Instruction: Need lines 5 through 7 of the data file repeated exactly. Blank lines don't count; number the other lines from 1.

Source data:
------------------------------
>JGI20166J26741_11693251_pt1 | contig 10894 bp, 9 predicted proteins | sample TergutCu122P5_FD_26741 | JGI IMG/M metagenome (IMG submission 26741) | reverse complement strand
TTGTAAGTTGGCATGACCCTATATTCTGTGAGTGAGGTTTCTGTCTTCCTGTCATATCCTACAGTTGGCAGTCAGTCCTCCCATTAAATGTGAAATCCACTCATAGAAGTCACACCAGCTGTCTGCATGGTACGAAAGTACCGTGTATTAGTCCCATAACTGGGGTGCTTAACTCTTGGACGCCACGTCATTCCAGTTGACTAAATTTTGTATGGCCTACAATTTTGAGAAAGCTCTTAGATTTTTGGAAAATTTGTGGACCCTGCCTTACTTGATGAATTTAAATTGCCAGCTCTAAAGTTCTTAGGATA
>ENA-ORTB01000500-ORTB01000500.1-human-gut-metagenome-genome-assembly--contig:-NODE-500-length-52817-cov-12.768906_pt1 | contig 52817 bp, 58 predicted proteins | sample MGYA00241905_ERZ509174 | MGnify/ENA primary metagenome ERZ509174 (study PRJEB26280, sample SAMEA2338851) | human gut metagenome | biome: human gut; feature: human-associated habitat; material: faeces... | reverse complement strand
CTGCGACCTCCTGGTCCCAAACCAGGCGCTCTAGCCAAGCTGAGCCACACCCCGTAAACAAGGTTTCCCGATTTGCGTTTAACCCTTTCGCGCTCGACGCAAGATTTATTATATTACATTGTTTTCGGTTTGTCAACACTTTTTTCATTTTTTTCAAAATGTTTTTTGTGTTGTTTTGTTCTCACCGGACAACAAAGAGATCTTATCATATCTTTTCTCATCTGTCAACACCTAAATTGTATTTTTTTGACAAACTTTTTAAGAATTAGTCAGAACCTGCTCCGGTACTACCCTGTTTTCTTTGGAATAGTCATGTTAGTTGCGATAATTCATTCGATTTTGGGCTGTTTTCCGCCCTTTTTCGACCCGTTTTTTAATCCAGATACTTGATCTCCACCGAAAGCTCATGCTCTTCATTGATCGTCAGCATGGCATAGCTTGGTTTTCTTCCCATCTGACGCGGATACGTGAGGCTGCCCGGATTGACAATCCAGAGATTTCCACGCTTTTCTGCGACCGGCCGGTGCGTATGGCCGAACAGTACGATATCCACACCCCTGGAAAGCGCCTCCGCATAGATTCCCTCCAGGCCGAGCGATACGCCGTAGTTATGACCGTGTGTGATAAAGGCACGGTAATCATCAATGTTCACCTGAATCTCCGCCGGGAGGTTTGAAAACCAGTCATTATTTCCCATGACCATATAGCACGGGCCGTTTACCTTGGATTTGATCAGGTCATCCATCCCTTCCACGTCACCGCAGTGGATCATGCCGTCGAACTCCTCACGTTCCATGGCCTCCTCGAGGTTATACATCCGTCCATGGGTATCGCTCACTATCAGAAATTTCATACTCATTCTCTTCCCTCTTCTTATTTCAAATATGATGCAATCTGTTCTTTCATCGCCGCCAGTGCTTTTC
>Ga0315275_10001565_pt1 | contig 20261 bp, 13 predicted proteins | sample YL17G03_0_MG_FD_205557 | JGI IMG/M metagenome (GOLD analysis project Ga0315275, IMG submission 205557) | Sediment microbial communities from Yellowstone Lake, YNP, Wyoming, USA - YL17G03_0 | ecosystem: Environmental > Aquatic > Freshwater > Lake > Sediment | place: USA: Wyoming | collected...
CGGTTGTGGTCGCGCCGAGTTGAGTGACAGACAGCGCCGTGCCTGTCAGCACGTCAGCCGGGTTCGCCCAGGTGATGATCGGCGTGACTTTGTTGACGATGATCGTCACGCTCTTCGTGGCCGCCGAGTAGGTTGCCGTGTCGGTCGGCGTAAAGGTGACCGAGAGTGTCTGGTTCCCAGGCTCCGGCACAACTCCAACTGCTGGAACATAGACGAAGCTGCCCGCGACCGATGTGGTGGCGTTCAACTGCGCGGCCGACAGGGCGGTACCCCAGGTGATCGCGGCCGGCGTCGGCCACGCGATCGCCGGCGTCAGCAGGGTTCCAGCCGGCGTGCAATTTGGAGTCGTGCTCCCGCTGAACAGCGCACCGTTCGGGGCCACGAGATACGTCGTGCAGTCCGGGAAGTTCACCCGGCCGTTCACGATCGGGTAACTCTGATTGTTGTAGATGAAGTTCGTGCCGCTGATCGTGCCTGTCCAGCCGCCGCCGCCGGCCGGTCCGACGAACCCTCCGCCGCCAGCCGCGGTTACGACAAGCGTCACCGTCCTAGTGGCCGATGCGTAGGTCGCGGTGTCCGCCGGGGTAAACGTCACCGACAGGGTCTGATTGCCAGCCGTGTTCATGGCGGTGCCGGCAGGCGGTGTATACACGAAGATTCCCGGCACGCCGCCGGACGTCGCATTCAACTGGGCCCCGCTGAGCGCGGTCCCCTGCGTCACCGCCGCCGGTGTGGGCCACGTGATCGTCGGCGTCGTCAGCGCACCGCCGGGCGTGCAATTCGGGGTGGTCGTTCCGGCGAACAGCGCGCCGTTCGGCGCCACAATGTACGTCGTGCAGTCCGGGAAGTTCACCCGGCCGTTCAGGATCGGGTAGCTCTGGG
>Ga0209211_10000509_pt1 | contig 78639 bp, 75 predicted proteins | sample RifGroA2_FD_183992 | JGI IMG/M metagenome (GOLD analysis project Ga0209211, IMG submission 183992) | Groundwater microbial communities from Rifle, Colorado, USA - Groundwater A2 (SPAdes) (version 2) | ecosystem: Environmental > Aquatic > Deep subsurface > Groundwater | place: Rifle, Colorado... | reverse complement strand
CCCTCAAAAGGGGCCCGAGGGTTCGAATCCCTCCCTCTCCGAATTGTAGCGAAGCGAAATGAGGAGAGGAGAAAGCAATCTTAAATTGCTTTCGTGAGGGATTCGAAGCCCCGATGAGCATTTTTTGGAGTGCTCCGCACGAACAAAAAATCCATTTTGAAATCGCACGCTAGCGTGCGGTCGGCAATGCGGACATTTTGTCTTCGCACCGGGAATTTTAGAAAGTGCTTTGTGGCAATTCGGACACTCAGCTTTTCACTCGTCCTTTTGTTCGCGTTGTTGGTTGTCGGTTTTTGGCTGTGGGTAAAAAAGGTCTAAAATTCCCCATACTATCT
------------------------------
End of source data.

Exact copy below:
>Ga0315275_10001565_pt1 | contig 20261 bp, 13 predicted proteins | sample YL17G03_0_MG_FD_205557 | JGI IMG/M metagenome (GOLD analysis project Ga0315275, IMG submission 205557) | Sediment microbial communities from Yellowstone Lake, YNP, Wyoming, USA - YL17G03_0 | ecosystem: Environmental > Aquatic > Freshwater > Lake > Sediment | place: USA: Wyoming | collected...
CGGTTGTGGTCGCGCCGAGTTGAGTGACAGACAGCGCCGTGCCTGTCAGCACGTCAGCCGGGTTCGCCCAGGTGATGATCGGCGTGACTTTGTTGACGATGATCGTCACGCTCTTCGTGGCCGCCGAGTAGGTTGCCGTGTCGGTCGGCGTAAAGGTGACCGAGAGTGTCTGGTTCCCAGGCTCCGGCACAACTCCAACTGCTGGAACATAGACGAAGCTGCCCGCGACCGATGTGGTGGCGTTCAACTGCGCGGCCGACAGGGCGGTACCCCAGGTGATCGCGGCCGGCGTCGGCCACGCGATCGCCGGCGTCAGCAGGGTTCCAGCCGGCGTGCAATTTGGAGTCGTGCTCCCGCTGAACAGCGCACCGTTCGGGGCCACGAGATACGTCGTGCAGTCCGGGAAGTTCACCCGGCCGTTCACGATCGGGTAACTCTGATTGTTGTAGATGAAGTTCGTGCCGCTGATCGTGCCTGTCCAGCCGCCGCCGCCGGCCGGTCCGACGAACCCTCCGCCGCCAGCCGCGGTTACGACAAGCGTCACCGTCCTAGTGGCCGATGCGTAGGTCGCGGTGTCCGCCGGGGTAAACGTCACCGACAGGGTCTGATTGCCAGCCGTGTTCATGGCGGTGCCGGCAGGCGGTGTATACACGAAGATTCCCGGCACGCCGCCGGACGTCGCATTCAACTGGGCCCCGCTGAGCGCGGTCCCCTGCGTCACCGCCGCCGGTGTGGGCCACGTGATCGTCGGCGTCGTCAGCGCACCGCCGGGCGTGCAATTCGGGGTGGTCGTTCCGGCGAACAGCGCGCCGTTCGGCGCCACAATGTACGTCGTGCAGTCCGGGAAGTTCACCCGGCCGTTCAGGATCGGGTAGCTCTGGG
>Ga0209211_10000509_pt1 | contig 78639 bp, 75 predicted proteins | sample RifGroA2_FD_183992 | JGI IMG/M metagenome (GOLD analysis project Ga0209211, IMG submission 183992) | Groundwater microbial communities from Rifle, Colorado, USA - Groundwater A2 (SPAdes) (version 2) | ecosystem: Environmental > Aquatic > Deep subsurface > Groundwater | place: Rifle, Colorado... | reverse complement strand